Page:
It’s hard for us to imagine living in our homes without safe, clean drinking water and flushable toilets. What if you had to send your child out every day to collect water for domestic use? And what if the closest source of water was a polluted pond, stream or river, more than a mile away?
One-third of Nigerians have no access to clean drinking water. This photo was sent to us from one of our partners in Nigeria to illustrate the need for clean drinking water in Nigeria. Acknowledgement: The photo was taken by Genuine Ernest Bishop Ahiabli, to show the dire need for clean drinking water in the village of Akpatoeme in the Ketu North Municipality In Ghana.
A joint team from both Africa Education Partnership (AEP) and Kateri Medical Services, is in the planning stages for a spring trip to Nigeria. Two board members from AEP, Peter Dewberry and Elaine Chagnon are part of this team. The plans include visits to our original project in Gusau and then to the Kafanchan area to assess progress of our current work and assessing next steps.
The Kogum River well is used every day by the school and by the wider community. It is a major factor in bringing renewal to this rural community. The provision of clean water is cutting absenteeism by reducing the incidence of water-born diseases for students and the wider community.
The Kogum Well
The Kogum River well is used every day by the school and by the local community. It is a major factor in bringing renewal to this rural community. The provision of clean water is cutting absenteeism by reducing the incidence of water born diseases for students and the wider community.
In May, 2019 Africa Education Partnership board member Elaine Chagnon traveled to Nigeria to visit and gather more information about our projects in Kafanchan, Kaduna state. One of the most exciting events and a highlight of the trip was the dedication of the well at the Kogum River Nursery/Primary School. This well was funded by the Avon-Simsbury Rotary Club, Connecticut. It will supply the school and the community of around 1000 with clean, safe water for drinking. Prior to the well, students had to walk to collect water from the nearby Kogum River, which was polluted by the livestock that also came to drink.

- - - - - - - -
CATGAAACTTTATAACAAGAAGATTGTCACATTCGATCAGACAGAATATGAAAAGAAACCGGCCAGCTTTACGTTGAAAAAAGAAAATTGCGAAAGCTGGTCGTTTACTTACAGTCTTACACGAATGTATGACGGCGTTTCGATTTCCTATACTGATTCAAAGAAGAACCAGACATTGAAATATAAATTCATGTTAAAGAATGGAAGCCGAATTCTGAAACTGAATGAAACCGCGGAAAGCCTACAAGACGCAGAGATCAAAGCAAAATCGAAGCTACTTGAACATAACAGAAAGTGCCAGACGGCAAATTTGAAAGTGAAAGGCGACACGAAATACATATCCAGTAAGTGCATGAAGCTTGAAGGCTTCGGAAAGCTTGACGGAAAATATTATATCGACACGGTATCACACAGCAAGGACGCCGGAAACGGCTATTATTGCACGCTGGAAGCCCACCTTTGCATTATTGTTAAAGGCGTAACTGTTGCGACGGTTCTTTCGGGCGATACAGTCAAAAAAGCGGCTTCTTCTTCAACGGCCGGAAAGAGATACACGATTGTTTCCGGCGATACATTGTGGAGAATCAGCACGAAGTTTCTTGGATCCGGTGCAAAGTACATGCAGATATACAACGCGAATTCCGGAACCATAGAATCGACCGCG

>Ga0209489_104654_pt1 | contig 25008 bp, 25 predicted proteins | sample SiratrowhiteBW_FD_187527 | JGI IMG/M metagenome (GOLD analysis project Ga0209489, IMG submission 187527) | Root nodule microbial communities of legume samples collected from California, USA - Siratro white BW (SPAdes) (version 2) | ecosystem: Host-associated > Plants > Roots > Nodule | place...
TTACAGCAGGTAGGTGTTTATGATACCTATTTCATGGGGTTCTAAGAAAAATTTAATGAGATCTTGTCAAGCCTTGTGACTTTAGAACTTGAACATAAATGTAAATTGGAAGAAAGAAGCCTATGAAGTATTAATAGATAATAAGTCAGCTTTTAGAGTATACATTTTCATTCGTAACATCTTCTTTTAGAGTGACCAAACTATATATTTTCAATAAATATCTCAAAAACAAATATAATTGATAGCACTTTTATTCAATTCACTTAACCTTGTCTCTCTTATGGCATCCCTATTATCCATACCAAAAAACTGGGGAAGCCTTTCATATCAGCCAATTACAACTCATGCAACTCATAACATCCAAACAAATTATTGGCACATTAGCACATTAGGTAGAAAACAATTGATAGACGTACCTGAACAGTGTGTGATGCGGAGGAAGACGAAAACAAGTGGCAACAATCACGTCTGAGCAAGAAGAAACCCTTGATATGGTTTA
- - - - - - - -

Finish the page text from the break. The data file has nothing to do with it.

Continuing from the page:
Elaine cutting the ribbon at the dedication.
Handmade feminine hygiene kits help girls stay in school.
Jolly, a friend of board member Elaine Chagnon, does work in Uganda and shared several feminine hygiene kits with Elaine before she left for Nigeria. Jolly has helped train young girls to sew their own kits.
The kits include soft, flannel pads that fit inside a "holder" that wraps around the underwear. There is a bar of soap, a washcloth, and an additional plastic bag where soiled pads can be placed with some water to soak them. Everything fits inside a cloth bag which can be discreetly carried. The kit is brilliant.
The board of Africa Education Partnership recently decided to fund the drilling of a well at each of the school sites, where there is no access to clean drinking water. We have discovered that there is a direct link between clean water and student health/education. Having access to clean, safe water for drinking and sanitation can make a difference between life and death.
Lack of clean water a health hazard that affects school attendance.
Clean water, toilets and good hygiene practices are essential for the survival and development of children. Poor access to clean water and sanitation in Nigeria remains a major contributing factor to high morbidity and mortality rates among children under five. The use of contaminated drinking water and poor sanitary conditions result in increased vulnerability to water-borne diseases, including diarrhea which leads to deaths of more than 70,000 children under five annually.
After a long delay, we are excited to announce that the well at Graceland International School is finally being drilled, the delay was caused by the the fact that the raining season made the soil waterlogged, now that the dry season has arrived work began in earnest. This well is vital for the provision of clean safe, drinking water for the school. The well will not only serve the school, but also the adjoining Graceland Hospital, opened last October.